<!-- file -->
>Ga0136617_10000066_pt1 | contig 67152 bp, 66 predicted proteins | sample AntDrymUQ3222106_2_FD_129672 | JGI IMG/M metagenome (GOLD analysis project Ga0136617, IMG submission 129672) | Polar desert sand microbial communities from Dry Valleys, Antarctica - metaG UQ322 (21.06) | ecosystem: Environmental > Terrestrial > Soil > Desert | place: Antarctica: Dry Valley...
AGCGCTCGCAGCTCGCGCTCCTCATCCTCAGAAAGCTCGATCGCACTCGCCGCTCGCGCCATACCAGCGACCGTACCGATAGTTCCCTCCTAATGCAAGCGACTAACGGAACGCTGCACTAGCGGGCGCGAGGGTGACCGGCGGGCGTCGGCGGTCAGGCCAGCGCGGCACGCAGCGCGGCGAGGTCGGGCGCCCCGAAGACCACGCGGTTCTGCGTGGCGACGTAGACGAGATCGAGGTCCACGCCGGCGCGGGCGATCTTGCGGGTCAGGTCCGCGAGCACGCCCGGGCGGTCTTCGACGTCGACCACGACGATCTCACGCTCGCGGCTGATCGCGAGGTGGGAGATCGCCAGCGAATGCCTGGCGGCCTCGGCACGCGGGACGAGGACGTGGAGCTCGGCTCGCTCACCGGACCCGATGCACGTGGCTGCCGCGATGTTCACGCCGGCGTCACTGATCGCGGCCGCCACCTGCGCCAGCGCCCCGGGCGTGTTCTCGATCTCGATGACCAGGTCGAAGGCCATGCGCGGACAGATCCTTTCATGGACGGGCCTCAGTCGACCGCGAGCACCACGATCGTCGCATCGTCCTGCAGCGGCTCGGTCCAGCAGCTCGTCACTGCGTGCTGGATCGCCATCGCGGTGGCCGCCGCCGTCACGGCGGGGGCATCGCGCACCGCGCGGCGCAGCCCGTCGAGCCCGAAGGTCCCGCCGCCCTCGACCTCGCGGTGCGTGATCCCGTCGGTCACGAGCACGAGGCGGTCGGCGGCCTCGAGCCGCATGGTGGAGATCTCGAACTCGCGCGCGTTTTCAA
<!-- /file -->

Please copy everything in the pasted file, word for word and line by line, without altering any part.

>Ga0136617_10000066_pt1 | contig 67152 bp, 66 predicted proteins | sample AntDrymUQ3222106_2_FD_129672 | JGI IMG/M metagenome (GOLD analysis project Ga0136617, IMG submission 129672) | Polar desert sand microbial communities from Dry Valleys, Antarctica - metaG UQ322 (21.06) | ecosystem: Environmental > Terrestrial > Soil > Desert | place: Antarctica: Dry Valley...
AGCGCTCGCAGCTCGCGCTCCTCATCCTCAGAAAGCTCGATCGCACTCGCCGCTCGCGCCATACCAGCGACCGTACCGATAGTTCCCTCCTAATGCAAGCGACTAACGGAACGCTGCACTAGCGGGCGCGAGGGTGACCGGCGGGCGTCGGCGGTCAGGCCAGCGCGGCACGCAGCGCGGCGAGGTCGGGCGCCCCGAAGACCACGCGGTTCTGCGTGGCGACGTAGACGAGATCGAGGTCCACGCCGGCGCGGGCGATCTTGCGGGTCAGGTCCGCGAGCACGCCCGGGCGGTCTTCGACGTCGACCACGACGATCTCACGCTCGCGGCTGATCGCGAGGTGGGAGATCGCCAGCGAATGCCTGGCGGCCTCGGCACGCGGGACGAGGACGTGGAGCTCGGCTCGCTCACCGGACCCGATGCACGTGGCTGCCGCGATGTTCACGCCGGCGTCACTGATCGCGGCCGCCACCTGCGCCAGCGCCCCGGGCGTGTTCTCGATCTCGATGACCAGGTCGAAGGCCATGCGCGGACAGATCCTTTCATGGACGGGCCTCAGTCGACCGCGAGCACCACGATCGTCGCATCGTCCTGCAGCGGCTCGGTCCAGCAGCTCGTCACTGCGTGCTGGATCGCCATCGCGGTGGCCGCCGCCGTCACGGCGGGGGCATCGCGCACCGCGCGGCGCAGCCCGTCGAGCCCGAAGGTCCCGCCGCCCTCGACCTCGCGGTGCGTGATCCCGTCGGTCACGAGCACGAGGCGGTCGGCGGCCTCGAGCCGCATGGTGGAGATCTCGAACTCGCGCGCGTTTTCAA